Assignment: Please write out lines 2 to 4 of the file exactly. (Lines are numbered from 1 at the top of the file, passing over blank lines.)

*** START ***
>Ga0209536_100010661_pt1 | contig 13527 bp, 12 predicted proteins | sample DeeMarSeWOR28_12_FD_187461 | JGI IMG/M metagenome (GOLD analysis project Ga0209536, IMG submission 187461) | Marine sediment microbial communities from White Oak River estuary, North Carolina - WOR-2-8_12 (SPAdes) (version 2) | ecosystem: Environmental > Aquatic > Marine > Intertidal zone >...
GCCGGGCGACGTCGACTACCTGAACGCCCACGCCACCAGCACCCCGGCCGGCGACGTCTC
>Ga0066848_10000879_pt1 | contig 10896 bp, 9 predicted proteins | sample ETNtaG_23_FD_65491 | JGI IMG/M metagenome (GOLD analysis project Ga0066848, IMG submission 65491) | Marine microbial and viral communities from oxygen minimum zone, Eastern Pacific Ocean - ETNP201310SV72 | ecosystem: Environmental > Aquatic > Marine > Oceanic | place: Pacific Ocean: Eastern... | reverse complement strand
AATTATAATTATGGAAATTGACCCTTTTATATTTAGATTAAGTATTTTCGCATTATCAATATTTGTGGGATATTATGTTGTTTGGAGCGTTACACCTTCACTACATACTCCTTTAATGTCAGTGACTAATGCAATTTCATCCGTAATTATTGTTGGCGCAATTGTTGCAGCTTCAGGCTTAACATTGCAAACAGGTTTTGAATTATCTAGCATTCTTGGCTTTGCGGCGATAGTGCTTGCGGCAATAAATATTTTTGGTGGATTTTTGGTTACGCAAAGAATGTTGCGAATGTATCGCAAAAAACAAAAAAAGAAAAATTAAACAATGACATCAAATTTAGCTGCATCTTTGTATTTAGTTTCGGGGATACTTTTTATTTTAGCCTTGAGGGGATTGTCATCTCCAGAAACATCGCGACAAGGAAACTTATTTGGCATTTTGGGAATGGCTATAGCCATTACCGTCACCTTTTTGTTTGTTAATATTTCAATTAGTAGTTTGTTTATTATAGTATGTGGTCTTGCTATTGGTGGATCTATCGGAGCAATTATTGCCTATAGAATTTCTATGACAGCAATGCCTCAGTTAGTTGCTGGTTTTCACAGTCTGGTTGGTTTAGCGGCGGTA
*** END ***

GCCGGGCGACGTCGACTACCTGAACGCCCACGCCACCAGCACCCCGGCCGGCGACGTCTC
>Ga0066848_10000879_pt1 | contig 10896 bp, 9 predicted proteins | sample ETNtaG_23_FD_65491 | JGI IMG/M metagenome (GOLD analysis project Ga0066848, IMG submission 65491) | Marine microbial and viral communities from oxygen minimum zone, Eastern Pacific Ocean - ETNP201310SV72 | ecosystem: Environmental > Aquatic > Marine > Oceanic | place: Pacific Ocean: Eastern... | reverse complement strand
AATTATAATTATGGAAATTGACCCTTTTATATTTAGATTAAGTATTTTCGCATTATCAATATTTGTGGGATATTATGTTGTTTGGAGCGTTACACCTTCACTACATACTCCTTTAATGTCAGTGACTAATGCAATTTCATCCGTAATTATTGTTGGCGCAATTGTTGCAGCTTCAGGCTTAACATTGCAAACAGGTTTTGAATTATCTAGCATTCTTGGCTTTGCGGCGATAGTGCTTGCGGCAATAAATATTTTTGGTGGATTTTTGGTTACGCAAAGAATGTTGCGAATGTATCGCAAAAAACAAAAAAAGAAAAATTAAACAATGACATCAAATTTAGCTGCATCTTTGTATTTAGTTTCGGGGATACTTTTTATTTTAGCCTTGAGGGGATTGTCATCTCCAGAAACATCGCGACAAGGAAACTTATTTGGCATTTTGGGAATGGCTATAGCCATTACCGTCACCTTTTTGTTTGTTAATATTTCAATTAGTAGTTTGTTTATTATAGTATGTGGTCTTGCTATTGGTGGATCTATCGGAGCAATTATTGCCTATAGAATTTCTATGACAGCAATGCCTCAGTTAGTTGCTGGTTTTCACAGTCTGGTTGGTTTAGCGGCGGTA